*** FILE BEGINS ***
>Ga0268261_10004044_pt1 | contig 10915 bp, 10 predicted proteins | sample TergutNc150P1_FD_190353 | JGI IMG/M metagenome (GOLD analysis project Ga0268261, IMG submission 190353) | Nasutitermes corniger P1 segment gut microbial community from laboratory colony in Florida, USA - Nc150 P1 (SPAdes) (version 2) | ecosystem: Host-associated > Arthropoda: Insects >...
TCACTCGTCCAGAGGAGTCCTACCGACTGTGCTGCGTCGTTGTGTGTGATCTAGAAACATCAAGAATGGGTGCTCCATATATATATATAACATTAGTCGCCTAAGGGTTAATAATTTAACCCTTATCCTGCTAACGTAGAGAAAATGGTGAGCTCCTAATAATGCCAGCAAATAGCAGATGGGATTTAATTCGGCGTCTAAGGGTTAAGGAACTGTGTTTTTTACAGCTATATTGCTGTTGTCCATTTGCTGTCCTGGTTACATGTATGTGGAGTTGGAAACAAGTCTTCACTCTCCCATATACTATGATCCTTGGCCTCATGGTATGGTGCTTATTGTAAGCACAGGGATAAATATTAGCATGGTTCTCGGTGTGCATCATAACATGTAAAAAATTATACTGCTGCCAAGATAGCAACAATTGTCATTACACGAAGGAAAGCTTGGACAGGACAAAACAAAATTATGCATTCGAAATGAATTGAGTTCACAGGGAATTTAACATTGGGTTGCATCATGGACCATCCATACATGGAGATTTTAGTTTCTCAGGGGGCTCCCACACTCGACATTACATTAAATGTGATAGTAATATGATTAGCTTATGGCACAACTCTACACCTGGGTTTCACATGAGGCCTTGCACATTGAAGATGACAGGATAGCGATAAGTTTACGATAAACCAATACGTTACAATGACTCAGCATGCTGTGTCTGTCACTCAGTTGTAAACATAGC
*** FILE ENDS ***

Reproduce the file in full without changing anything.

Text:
>Ga0268261_10004044_pt1 | contig 10915 bp, 10 predicted proteins | sample TergutNc150P1_FD_190353 | JGI IMG/M metagenome (GOLD analysis project Ga0268261, IMG submission 190353) | Nasutitermes corniger P1 segment gut microbial community from laboratory colony in Florida, USA - Nc150 P1 (SPAdes) (version 2) | ecosystem: Host-associated > Arthropoda: Insects >...
TCACTCGTCCAGAGGAGTCCTACCGACTGTGCTGCGTCGTTGTGTGTGATCTAGAAACATCAAGAATGGGTGCTCCATATATATATATAACATTAGTCGCCTAAGGGTTAATAATTTAACCCTTATCCTGCTAACGTAGAGAAAATGGTGAGCTCCTAATAATGCCAGCAAATAGCAGATGGGATTTAATTCGGCGTCTAAGGGTTAAGGAACTGTGTTTTTTACAGCTATATTGCTGTTGTCCATTTGCTGTCCTGGTTACATGTATGTGGAGTTGGAAACAAGTCTTCACTCTCCCATATACTATGATCCTTGGCCTCATGGTATGGTGCTTATTGTAAGCACAGGGATAAATATTAGCATGGTTCTCGGTGTGCATCATAACATGTAAAAAATTATACTGCTGCCAAGATAGCAACAATTGTCATTACACGAAGGAAAGCTTGGACAGGACAAAACAAAATTATGCATTCGAAATGAATTGAGTTCACAGGGAATTTAACATTGGGTTGCATCATGGACCATCCATACATGGAGATTTTAGTTTCTCAGGGGGCTCCCACACTCGACATTACATTAAATGTGATAGTAATATGATTAGCTTATGGCACAACTCTACACCTGGGTTTCACATGAGGCCTTGCACATTGAAGATGACAGGATAGCGATAAGTTTACGATAAACCAATACGTTACAATGACTCAGCATGCTGTGTCTGTCACTCAGTTGTAAACATAGC